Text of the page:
Stuck at home?We asked Hitotsubashi ICS faculty to give us their top 3 book recommendations to read in this COVID-19 environment for our students, alumni, and also our blog readers.With more time on our hands, now is the perfect time to get some quality reading done, whether to make sense of this unprecedented age or to briefly escape from all the COVID-19 news.We will be delivering the recommendations as they come in, so please check our blog every now and then! Today's recommender is Prof. Hiroshi Ono!
Prof. Hiroshi Ono says that most books that he reads for work are too specialized and technical which would have no appeal to a general audience, for example, statistical methods in the social sciences, handbook of labor economics, etc. So, today, he has given us his top 3 choices of fiction books, which is a great twist in the recommendation line-up we have so far!
Hiroshi explained that he always enjoyed reading fiction, and that he read a wide range of fiction books in Japanese and in English when he was in high school and college. But he started reading more after an editor from an academic journal gave him advice some 20 years ago. The editor suggested that academics can benefit from reading fiction, because it helps them build a good story, and it helps them to write.
We believe this is great advice even for business professionals.
Enjoy reading!Professor Hiroshi Ono's Picks:
1. The Woman in the Dunes. Kobo Abe
(Originally published in Japanese in 1962, English translation available)
This is a satirical account of the life of humans, from youth to marriage and family life, and eventually to death. Abe’s use of symbolism and figurative expressions is brilliant. It’s a timeless classic with a universal theme.
* Japanese readers should read the original version published in Japanese.
2. Keep the Aspidistra Flying. George Orwell
Orwell depicts the irony of a young man who defiantly opposes capitalism and yet is forced to live the mundane life of the English middle class. Orwell at his absolute best.
3. Of Mice and Men. John Steinbeck
I have reread this novel several times, most recently last month. It is one of Steinbeck’s most powerful novels, centering on the theme of human existence, frailty and friendship, as well as social inequality and the powerlessness of the working class.---About Professor Hiroshi Ono:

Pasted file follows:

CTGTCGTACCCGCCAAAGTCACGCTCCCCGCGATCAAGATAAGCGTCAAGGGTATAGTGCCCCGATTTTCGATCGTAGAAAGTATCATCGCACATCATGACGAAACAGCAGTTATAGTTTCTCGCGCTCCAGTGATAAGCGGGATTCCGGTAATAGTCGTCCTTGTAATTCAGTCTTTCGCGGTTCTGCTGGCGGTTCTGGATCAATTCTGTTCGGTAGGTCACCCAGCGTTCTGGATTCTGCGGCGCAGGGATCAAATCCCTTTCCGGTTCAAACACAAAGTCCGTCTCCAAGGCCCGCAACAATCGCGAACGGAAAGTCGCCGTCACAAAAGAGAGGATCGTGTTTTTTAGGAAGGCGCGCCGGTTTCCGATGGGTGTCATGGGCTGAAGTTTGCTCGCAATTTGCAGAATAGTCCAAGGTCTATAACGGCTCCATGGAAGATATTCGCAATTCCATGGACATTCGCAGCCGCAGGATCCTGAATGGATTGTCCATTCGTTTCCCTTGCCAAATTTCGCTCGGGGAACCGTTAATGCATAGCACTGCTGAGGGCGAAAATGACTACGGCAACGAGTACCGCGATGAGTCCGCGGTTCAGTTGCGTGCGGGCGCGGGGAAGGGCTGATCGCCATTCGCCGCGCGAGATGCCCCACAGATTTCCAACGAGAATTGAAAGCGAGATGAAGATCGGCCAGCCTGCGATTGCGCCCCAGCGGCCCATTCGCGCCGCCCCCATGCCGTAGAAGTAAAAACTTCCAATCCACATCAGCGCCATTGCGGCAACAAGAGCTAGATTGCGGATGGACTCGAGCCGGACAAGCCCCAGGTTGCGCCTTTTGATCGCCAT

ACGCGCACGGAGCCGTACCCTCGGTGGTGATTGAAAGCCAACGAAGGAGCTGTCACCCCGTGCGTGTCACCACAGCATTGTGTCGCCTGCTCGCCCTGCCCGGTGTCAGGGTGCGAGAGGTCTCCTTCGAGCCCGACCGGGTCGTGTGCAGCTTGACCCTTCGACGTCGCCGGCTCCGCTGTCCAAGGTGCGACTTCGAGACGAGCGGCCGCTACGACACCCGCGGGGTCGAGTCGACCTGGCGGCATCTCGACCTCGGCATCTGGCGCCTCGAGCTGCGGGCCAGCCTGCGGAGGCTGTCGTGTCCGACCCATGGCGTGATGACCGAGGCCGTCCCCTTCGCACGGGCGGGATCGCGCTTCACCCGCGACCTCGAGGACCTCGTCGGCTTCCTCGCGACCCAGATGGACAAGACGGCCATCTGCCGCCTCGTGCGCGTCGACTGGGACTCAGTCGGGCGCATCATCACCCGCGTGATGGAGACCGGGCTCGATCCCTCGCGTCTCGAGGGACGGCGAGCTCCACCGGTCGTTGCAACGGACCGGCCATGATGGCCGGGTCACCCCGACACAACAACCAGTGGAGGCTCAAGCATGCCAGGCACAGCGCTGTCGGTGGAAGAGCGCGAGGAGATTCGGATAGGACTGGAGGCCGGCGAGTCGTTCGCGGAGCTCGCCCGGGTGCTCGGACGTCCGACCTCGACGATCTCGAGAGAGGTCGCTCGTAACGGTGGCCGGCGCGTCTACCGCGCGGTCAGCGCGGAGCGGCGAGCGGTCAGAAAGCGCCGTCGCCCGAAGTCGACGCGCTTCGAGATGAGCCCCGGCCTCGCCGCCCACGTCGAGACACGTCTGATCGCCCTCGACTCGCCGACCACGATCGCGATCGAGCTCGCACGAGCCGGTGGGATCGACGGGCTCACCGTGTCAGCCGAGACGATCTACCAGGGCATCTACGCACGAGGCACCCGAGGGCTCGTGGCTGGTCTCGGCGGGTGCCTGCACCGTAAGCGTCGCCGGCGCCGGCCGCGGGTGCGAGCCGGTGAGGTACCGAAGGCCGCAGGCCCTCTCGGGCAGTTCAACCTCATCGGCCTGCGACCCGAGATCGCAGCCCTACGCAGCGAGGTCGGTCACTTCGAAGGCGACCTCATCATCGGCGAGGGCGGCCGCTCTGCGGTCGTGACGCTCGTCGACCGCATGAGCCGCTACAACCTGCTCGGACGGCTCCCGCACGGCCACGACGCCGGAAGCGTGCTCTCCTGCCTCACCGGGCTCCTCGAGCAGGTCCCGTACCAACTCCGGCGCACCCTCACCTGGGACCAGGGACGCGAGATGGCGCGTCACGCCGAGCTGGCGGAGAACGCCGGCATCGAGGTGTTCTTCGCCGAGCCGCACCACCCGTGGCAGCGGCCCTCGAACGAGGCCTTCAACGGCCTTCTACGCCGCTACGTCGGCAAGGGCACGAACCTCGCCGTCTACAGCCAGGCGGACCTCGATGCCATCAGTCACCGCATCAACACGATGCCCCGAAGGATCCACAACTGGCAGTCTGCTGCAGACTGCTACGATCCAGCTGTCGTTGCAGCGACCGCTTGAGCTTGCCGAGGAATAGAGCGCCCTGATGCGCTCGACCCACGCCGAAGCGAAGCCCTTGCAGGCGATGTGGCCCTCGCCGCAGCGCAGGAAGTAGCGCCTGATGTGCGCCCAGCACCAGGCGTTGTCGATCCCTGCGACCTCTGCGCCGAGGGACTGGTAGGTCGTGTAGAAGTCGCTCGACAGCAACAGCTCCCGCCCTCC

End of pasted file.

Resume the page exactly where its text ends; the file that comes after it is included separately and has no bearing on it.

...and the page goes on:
Hiroshi Ono received his BE in mechanical engineering from Waseda University and his MA and Ph.D. in sociology from the University of Chicago. He was later awarded Docent (equivalent to a second doctoral degree) in economics from the Stockholm School of Economics. He writes and speaks extensively on the relationships among motivation, happiness, and productivity in the workplace. He has a special interest in the interplay between demographic change and labor market dynamics in Japan. His latest research focuses on Japan’s work reform, especially on reducing work hours and increasing labor productivity.
Professor Ono joined ICS in 2014. His broad international experience includes professional and academic positions in the U.S., Sweden, and Japan. Professor Ono’s work has won recognition in business-oriented settings including Best International Paper Award from the Labor and Employment Relations Association and Top 20 Paper Award from the Rosabeth Moss Kanter Award for Excellence in Work-Family Research. Currently, he serves on the editorial board for the Japanese Journal of Labour Studies, Sociology of Education and Hitotsubashi Journal of Commerce and Management. He is also an Affiliated Professor of Sociology at Texas A&M University.
Professer Ono is a frequent contributor and commentator for Japanese and global news media, both print and broadcast. He is the author of Redistributing Happiness: How Social Policies Shape Life Satisfaction (with Kristen Schultz Lee, Praeger Publishing, 2016). His work has been published in the American Sociological Review, Asian Business & Management, Economics of Education Review, Social Forces, and Social Science Quarterly, among others.